Oxford University Press
6.8 x 4.3 x 0.4 "
Film noir, one of the most intriguing yet difficult to define terms in cinema history, is usually associated with a series of darkly seductive Hollywood thrillers from the 1940s and 50s--shadowy, black-and-white pictures about private eyes, femme fatales, outlaw lovers, criminal heists, corrupt police, and doomed or endangered outsiders. But, film noir actually predates the 1940s and has never been confined to Hollywood. International in scope, its various manifestations have spread across generic categories, attracted the interest of the world's great directors, and continue to appear even today.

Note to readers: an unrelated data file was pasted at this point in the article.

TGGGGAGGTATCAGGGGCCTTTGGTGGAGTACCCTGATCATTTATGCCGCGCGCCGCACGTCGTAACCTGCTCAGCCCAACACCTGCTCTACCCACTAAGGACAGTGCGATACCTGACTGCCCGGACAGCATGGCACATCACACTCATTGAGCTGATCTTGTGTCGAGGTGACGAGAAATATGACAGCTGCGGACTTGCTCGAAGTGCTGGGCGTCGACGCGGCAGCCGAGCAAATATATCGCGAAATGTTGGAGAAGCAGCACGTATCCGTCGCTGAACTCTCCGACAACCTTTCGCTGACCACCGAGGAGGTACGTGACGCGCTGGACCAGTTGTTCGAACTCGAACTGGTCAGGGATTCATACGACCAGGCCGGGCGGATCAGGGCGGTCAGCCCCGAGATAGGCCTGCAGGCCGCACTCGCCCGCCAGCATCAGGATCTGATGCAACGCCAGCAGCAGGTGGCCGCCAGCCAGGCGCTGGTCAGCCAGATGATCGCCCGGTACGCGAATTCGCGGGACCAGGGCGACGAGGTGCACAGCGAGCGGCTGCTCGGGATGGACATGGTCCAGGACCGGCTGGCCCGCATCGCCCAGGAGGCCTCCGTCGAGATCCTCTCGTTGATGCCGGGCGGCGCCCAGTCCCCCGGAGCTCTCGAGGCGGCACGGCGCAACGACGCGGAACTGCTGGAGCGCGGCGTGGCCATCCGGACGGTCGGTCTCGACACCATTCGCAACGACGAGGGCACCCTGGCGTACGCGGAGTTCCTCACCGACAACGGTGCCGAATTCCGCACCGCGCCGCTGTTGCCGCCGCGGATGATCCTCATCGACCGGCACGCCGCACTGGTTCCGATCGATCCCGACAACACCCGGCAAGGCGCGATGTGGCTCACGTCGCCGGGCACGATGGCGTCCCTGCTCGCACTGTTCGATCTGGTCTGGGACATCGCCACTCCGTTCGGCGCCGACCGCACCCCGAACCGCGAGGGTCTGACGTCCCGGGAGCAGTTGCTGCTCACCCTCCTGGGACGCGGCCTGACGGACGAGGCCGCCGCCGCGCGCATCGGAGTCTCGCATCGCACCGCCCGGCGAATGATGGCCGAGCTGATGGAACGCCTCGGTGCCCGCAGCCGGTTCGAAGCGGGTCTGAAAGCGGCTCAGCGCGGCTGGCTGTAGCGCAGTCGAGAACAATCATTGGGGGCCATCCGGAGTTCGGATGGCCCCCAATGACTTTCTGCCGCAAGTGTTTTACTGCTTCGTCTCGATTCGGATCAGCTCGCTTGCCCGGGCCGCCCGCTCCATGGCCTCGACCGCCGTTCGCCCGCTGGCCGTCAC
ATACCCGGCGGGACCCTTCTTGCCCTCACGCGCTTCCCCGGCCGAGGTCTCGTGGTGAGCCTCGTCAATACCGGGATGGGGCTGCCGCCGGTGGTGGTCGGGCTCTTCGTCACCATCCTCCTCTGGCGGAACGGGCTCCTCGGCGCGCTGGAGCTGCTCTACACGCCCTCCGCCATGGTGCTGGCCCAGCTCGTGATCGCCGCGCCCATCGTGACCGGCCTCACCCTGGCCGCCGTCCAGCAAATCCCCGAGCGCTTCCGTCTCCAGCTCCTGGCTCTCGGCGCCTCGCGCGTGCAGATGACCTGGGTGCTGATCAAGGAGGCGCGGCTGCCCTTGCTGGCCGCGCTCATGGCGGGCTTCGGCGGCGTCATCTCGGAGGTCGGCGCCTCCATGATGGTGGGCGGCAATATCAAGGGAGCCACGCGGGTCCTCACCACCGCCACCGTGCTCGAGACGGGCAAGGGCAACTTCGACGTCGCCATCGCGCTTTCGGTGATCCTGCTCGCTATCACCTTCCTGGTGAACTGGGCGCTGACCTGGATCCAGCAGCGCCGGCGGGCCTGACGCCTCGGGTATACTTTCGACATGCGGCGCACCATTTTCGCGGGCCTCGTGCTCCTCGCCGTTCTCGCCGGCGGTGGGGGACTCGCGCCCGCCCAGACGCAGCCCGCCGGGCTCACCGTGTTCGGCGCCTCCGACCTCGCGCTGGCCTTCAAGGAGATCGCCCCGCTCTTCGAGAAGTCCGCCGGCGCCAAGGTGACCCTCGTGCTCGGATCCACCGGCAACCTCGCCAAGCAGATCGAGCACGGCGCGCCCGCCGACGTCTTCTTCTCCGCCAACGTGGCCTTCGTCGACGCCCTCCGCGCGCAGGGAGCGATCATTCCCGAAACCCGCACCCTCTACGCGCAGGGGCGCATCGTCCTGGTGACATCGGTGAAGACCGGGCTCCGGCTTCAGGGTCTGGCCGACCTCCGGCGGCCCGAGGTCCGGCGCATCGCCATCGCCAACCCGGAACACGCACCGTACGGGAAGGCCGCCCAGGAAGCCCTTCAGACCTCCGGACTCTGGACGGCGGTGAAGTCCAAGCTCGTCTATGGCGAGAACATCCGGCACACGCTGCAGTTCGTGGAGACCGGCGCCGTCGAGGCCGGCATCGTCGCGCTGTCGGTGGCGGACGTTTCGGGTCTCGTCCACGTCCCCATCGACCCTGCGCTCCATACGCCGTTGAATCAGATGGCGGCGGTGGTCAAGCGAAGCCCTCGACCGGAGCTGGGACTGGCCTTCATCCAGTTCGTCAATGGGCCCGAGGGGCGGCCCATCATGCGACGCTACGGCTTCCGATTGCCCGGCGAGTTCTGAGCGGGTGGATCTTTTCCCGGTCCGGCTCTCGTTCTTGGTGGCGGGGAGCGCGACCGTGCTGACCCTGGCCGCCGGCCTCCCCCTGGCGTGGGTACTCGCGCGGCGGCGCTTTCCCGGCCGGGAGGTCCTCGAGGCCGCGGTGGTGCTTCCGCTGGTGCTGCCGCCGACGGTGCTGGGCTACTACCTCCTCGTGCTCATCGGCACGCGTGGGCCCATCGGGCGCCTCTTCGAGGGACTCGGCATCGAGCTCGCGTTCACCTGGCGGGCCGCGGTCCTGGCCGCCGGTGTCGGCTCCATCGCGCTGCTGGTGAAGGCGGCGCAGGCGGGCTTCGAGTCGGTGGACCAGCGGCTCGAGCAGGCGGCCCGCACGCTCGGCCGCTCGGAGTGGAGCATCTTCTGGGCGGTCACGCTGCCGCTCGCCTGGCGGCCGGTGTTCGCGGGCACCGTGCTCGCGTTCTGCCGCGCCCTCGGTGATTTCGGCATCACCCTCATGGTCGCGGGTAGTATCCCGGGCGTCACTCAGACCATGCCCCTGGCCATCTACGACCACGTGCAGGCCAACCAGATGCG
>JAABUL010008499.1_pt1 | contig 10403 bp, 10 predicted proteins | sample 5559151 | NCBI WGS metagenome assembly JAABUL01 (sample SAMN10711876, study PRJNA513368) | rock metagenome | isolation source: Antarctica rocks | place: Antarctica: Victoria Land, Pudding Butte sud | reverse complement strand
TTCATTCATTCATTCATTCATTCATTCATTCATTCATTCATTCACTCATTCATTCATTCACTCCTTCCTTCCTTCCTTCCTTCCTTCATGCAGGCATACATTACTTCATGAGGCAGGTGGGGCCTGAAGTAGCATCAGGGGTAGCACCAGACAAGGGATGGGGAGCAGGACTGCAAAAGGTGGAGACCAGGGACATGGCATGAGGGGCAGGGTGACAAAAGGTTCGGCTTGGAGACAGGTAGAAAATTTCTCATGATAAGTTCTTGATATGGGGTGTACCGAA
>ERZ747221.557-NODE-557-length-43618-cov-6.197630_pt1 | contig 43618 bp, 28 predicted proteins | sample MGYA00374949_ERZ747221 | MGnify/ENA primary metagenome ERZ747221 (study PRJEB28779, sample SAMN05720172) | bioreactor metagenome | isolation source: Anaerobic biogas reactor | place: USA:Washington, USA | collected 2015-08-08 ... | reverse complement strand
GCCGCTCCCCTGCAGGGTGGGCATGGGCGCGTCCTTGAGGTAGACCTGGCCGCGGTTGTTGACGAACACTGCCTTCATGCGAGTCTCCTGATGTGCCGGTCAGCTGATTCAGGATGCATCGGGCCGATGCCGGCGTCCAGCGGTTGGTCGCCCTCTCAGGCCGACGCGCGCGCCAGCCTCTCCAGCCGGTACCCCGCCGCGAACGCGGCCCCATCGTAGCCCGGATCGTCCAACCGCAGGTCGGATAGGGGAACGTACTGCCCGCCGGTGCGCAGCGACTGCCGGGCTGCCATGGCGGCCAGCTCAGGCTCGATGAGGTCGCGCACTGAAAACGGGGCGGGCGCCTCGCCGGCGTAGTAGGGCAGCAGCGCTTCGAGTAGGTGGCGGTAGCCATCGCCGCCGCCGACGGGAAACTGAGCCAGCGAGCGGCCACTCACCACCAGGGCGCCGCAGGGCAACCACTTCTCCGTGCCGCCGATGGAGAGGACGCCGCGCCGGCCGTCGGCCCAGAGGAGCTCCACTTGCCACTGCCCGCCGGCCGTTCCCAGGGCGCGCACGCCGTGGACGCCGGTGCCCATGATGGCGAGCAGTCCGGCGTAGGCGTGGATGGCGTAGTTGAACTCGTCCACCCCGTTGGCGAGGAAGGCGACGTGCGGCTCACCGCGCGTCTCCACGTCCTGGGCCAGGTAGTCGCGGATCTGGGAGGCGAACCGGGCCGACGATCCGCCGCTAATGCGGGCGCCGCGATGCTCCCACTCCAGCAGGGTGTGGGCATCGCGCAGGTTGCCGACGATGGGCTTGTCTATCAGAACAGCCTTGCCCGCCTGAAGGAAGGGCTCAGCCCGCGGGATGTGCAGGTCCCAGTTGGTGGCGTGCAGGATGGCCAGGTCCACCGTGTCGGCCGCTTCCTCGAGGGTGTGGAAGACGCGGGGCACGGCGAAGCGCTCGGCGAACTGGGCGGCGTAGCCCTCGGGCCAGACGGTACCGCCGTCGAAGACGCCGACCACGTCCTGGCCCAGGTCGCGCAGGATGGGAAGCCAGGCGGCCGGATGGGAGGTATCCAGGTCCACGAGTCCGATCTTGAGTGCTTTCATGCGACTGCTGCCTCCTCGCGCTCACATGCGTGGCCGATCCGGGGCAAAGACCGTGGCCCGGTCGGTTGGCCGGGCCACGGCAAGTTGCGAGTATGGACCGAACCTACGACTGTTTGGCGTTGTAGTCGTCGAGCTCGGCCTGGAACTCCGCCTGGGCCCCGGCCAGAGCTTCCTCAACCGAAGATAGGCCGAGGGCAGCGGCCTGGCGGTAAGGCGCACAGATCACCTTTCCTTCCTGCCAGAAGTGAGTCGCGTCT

In this Very Short Introduction James Naremore shows how the term film noir originated in in French literary and film criticism, and how later uses of the term travelled abroad, changing its implications. In the process, he comments on classic examples of the films and explores important aspects of their history: their critical reception, their major literary sources, their methods of dealing with censorship and budgets, their social and cultural politics, their variety of s, and their future in a world of digital media and video streaming.